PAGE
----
At that point, Tech had scored nine points in the fourth quarter. If you don’t count the six more points the Hokies scored because they extended the game by fouling, they only scored 17 in the second half.
It was yet another dominant performance by the second-best defense in the country and the Blue Devils won the game 66-55. Tech only saw one of its players have a good night offensively and that was Taylor Soule, who finished with 19 points. Everyone else was held to single figures and the team’s top two scorers, Elizabeth Kitley and Georgia Amoore, were held to four and seven points, respectively. Kitley was 1-of-9 from the field and Amoore was 2-of-12.
That Duke’s Shayeann Day-Wilson had one less point than Soule doesn’t capture how on fire the sophomore was early on from both mid-range and distance, as she dropped 10 points in the first quarter alone. Elizabeth Balogun added nine points, including a short bank shot at the shot clock buzzer with 1:47 to go that pretty much put the game out of reach at 58-46. Balogun also had six rebounds, three steals and two blocks.
That make by Balogun capped a 10-0 Duke run that started at 5:23 remaining. Soule had backed down from the perimeter to score on a layup that cut it to 48-46, but Reigan Richardson answered with a short bank shot while falling away. From there, Celeste Taylor made a layup at 4:51, Balogun made a layup while turned away from the hoop at 3:53 and Day-Wilson made two free throws at 3:14 to guide the Blue Devils (18-2, 8-1 ACC) to the big-time win at home.
Soule had quite the start to the fourth before all that. She brought the ball up for much of the frame, including when she sliced and spun through the Duke defense before laying it up at 7:40 remaining to cut it to 43-42. Duke answered with a Mia Heide 3-point play and a Balogun inside make, but Soule refused to give up, tipping the ball away from the Blue Devils in the backcourt, diving for it and calling a timeout at 6:29 remaining, just before a jump ball was called. On the ensuing Hokie possession, Kitley made two free throws to cut it to 48-44.
Then came Soule’s layup that cut it to 48-46; for the second time in the frame, the ball didn’t touch another player’s hands during a possession.
Soule played her heart out, but finished with just four rebounds. It should be noted that Kitley, amidst her offensive struggles, had game highs in both boards (13) and assists (three) and picked up her 1,000th career rebound.
After trailing by as many as nine, the Hokies (16-4, 6-4 ACC) cut it to two with four seconds remaining in the second quarter. They then cut it to one on two Soule free throws two minutes and 45 seconds into the third and tied it on an Amoore three at the 5:14 mark of that frame. They took their first lead of the game when Cayla King (3-of-3 from downtown on the night) made it back-to-back threes at 4:17. Tech was in control on the road, but it didn’t last long as the Blue Devils closed the third on a 4-0 run to lead 41-40 entering the fourth. The Hokies scored just eight points in the frame; Duke scored just seven.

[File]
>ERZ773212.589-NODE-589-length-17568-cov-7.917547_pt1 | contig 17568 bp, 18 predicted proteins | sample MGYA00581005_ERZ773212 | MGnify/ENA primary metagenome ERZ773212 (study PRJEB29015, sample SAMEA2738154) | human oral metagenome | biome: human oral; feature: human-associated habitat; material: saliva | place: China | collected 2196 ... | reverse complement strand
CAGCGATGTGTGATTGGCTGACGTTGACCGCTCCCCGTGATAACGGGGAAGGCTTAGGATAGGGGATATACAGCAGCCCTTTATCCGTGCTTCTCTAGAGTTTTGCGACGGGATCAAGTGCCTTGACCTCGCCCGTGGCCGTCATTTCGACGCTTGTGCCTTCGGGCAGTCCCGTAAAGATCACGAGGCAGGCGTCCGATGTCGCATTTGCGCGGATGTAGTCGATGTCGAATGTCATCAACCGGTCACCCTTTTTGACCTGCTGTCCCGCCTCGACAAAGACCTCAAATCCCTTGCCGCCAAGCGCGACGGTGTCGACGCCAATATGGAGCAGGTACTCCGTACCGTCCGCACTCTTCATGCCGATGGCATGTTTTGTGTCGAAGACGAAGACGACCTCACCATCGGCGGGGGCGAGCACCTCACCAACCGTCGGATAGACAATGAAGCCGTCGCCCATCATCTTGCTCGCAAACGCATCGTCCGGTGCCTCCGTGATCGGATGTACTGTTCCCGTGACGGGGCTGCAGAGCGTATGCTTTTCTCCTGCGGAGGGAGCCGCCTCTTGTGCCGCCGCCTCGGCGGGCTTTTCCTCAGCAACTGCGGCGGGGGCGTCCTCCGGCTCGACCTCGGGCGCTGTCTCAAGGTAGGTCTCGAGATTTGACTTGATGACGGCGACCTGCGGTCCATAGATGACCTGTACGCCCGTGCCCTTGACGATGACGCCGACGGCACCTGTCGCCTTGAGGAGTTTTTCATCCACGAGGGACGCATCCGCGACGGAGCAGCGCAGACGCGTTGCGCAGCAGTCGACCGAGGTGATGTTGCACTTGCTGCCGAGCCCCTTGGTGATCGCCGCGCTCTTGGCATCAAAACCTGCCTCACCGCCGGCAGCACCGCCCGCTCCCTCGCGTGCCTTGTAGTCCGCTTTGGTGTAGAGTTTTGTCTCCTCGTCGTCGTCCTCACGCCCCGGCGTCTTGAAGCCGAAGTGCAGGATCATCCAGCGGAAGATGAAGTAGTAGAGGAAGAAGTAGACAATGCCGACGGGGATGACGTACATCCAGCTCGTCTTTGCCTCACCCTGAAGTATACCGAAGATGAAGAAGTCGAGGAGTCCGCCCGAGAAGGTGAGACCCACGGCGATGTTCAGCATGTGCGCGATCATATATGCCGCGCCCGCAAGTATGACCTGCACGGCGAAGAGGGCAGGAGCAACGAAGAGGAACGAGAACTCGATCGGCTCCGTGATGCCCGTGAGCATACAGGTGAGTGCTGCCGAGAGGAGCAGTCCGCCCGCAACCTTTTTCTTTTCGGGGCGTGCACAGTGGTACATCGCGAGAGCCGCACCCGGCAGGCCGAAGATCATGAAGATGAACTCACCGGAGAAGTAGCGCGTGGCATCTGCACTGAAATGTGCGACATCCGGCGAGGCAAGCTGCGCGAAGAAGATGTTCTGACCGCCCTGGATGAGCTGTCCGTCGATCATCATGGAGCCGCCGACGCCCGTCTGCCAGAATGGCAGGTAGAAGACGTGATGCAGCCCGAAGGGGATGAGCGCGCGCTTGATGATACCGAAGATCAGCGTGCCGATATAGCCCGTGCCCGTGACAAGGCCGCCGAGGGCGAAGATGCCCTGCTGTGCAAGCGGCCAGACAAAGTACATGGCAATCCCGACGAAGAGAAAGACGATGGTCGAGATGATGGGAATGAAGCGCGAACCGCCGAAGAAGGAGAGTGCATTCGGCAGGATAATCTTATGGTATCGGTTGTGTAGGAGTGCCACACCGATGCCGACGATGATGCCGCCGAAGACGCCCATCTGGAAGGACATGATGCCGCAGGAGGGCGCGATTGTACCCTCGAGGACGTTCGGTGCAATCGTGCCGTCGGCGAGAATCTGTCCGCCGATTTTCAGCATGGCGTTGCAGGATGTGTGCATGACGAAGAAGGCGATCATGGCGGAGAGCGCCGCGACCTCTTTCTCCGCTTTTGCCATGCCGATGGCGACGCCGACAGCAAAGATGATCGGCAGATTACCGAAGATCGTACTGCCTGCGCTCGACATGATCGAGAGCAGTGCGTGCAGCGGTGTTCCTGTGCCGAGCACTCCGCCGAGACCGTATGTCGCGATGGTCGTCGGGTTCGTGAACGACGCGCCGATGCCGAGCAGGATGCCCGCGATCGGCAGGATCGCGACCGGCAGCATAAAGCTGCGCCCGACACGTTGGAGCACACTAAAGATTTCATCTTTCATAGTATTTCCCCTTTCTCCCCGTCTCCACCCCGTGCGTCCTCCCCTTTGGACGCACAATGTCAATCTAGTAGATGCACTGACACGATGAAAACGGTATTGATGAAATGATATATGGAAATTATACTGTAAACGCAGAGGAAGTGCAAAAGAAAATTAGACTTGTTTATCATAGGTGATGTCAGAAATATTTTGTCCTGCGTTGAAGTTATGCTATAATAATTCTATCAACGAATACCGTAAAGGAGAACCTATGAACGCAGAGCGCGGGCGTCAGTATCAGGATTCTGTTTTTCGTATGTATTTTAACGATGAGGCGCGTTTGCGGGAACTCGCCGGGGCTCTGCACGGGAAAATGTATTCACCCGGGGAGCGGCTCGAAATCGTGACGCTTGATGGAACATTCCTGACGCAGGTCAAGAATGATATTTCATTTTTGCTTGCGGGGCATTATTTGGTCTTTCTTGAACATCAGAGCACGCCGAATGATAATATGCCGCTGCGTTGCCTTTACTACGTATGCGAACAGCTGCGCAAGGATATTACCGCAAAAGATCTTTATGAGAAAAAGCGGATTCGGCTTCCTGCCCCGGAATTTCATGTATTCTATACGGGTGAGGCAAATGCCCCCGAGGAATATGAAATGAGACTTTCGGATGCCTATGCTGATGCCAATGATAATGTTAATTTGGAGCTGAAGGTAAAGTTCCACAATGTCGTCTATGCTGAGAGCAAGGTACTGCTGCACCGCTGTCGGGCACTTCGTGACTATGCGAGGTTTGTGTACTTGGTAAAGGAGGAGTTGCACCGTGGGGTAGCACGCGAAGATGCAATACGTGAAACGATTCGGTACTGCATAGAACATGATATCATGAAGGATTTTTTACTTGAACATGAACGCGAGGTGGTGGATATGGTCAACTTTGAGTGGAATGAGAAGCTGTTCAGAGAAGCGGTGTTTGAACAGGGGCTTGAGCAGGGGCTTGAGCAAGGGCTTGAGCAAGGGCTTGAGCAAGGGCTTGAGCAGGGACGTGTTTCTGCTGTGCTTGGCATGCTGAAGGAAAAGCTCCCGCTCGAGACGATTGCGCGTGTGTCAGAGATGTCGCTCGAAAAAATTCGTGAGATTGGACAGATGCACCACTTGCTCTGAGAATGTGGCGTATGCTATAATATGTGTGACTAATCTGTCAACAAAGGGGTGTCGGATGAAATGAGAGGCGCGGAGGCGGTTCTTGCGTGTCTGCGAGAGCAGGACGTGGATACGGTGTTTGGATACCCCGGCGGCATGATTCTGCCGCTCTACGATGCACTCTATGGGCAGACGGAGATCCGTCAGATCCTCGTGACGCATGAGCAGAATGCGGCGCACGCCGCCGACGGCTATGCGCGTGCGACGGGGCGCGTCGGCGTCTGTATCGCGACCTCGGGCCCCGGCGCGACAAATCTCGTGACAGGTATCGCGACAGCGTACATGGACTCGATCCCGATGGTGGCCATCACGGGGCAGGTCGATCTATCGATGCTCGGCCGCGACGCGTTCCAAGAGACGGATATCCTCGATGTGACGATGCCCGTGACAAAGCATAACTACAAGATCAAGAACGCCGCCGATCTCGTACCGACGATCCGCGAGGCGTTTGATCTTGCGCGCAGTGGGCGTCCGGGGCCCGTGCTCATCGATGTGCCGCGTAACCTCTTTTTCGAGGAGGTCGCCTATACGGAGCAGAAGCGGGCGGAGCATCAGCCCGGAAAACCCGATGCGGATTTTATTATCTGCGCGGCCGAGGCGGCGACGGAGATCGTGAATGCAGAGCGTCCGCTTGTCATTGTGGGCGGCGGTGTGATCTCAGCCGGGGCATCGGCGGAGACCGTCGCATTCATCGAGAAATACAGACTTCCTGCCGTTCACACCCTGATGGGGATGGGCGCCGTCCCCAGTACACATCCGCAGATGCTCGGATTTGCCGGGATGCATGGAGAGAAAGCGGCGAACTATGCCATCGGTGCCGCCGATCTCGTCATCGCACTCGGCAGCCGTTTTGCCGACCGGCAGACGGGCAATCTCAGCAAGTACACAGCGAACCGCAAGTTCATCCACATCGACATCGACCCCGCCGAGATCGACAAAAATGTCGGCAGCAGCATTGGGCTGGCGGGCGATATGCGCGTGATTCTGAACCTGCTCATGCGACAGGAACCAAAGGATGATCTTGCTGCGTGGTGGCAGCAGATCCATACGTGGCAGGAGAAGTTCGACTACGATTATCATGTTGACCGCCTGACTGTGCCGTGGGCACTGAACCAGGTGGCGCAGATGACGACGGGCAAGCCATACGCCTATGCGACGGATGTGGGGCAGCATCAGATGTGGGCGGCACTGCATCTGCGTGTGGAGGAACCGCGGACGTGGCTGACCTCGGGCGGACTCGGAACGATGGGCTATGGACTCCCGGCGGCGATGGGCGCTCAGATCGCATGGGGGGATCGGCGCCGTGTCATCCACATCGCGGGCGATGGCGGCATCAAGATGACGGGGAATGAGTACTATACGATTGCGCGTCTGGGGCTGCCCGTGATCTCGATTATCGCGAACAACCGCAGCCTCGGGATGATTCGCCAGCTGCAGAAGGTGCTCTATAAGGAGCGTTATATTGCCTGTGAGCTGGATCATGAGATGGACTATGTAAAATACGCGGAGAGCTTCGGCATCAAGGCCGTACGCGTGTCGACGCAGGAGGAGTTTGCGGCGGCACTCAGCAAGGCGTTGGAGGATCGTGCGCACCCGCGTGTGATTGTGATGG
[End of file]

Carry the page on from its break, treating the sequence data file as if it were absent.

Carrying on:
Duke led 26-17. 28-19 and 30-21 over the first 4:47 of the second quarter before Tech went on a 13-4 run to close the first half down just 34-32. The 13-4 run started with a D’asia Gregg three followed by an Amoore mid-range make. Day-Wilson answered with her own make from mid-range and then Taylor hit free throws to briefly restore breathing room for the Blue Devils. But a 4-of-4 combined free throw effort from Soule and Gregg swung momentum back in favor of the Hokies and then Soule closed the half with an impressive layup after a re-adjustment under the basket.
Day-Wilson contributed a three to a 7-0 run that opened the contest. Soule hit just the ninth three of her lengthy college career to cut it to 7-3 and prevent Duke from running away with it early. From there it was back and forth for a while, leading to 14-10 lead for the Blue Devils. Day-Wilson hit from mid-range to make it 11-8 and from three to make it 14-10, so she was doing a good job keeping her team a step ahead. Her ninth and tenth points of the contest, on another mid-range make, would push it to 16-0. A Vanessa de Jesus layup then made it 18-10, giving Duke its largest lead of the opening frame. It would lead by six (23-17) entering the second.
Entering the day, Duke was a No. 3 seed in ESPN’s Bracketology; Tech was a No. 4 seed.